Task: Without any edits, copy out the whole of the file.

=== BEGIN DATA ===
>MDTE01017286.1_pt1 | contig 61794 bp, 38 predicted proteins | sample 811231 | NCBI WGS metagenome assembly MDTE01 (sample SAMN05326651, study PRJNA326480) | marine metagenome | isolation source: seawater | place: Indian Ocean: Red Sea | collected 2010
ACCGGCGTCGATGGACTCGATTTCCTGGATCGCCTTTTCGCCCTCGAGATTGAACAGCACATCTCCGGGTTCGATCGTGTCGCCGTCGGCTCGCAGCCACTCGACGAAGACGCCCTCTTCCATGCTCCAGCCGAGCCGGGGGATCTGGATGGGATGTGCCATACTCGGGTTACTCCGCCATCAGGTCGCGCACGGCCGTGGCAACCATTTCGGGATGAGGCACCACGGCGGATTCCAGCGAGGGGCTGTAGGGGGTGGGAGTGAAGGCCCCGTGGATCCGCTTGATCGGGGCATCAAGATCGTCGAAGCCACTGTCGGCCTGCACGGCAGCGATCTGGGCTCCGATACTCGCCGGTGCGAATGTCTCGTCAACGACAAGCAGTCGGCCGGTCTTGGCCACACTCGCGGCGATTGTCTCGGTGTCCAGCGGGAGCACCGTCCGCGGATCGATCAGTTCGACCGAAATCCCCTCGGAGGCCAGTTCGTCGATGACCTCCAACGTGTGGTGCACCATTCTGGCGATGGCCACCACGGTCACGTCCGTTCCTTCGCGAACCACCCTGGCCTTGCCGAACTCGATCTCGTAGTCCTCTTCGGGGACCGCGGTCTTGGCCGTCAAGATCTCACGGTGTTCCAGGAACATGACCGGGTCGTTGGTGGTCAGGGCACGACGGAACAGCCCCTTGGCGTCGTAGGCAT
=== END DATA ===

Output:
>MDTE01017286.1_pt1 | contig 61794 bp, 38 predicted proteins | sample 811231 | NCBI WGS metagenome assembly MDTE01 (sample SAMN05326651, study PRJNA326480) | marine metagenome | isolation source: seawater | place: Indian Ocean: Red Sea | collected 2010
ACCGGCGTCGATGGACTCGATTTCCTGGATCGCCTTTTCGCCCTCGAGATTGAACAGCACATCTCCGGGTTCGATCGTGTCGCCGTCGGCTCGCAGCCACTCGACGAAGACGCCCTCTTCCATGCTCCAGCCGAGCCGGGGGATCTGGATGGGATGTGCCATACTCGGGTTACTCCGCCATCAGGTCGCGCACGGCCGTGGCAACCATTTCGGGATGAGGCACCACGGCGGATTCCAGCGAGGGGCTGTAGGGGGTGGGAGTGAAGGCCCCGTGGATCCGCTTGATCGGGGCATCAAGATCGTCGAAGCCACTGTCGGCCTGCACGGCAGCGATCTGGGCTCCGATACTCGCCGGTGCGAATGTCTCGTCAACGACAAGCAGTCGGCCGGTCTTGGCCACACTCGCGGCGATTGTCTCGGTGTCCAGCGGGAGCACCGTCCGCGGATCGATCAGTTCGACCGAAATCCCCTCGGAGGCCAGTTCGTCGATGACCTCCAACGTGTGGTGCACCATTCTGGCGATGGCCACCACGGTCACGTCCGTTCCTTCGCGAACCACCCTGGCCTTGCCGAACTCGATCTCGTAGTCCTCTTCGGGGACCGCGGTCTTGGCCGTCAAGATCTCACGGTGTTCCAGGAACATGACCGGGTCGTTGGTGGTCAGGGCACGACGGAACAGCCCCTTGGCGTCGTAGGCAT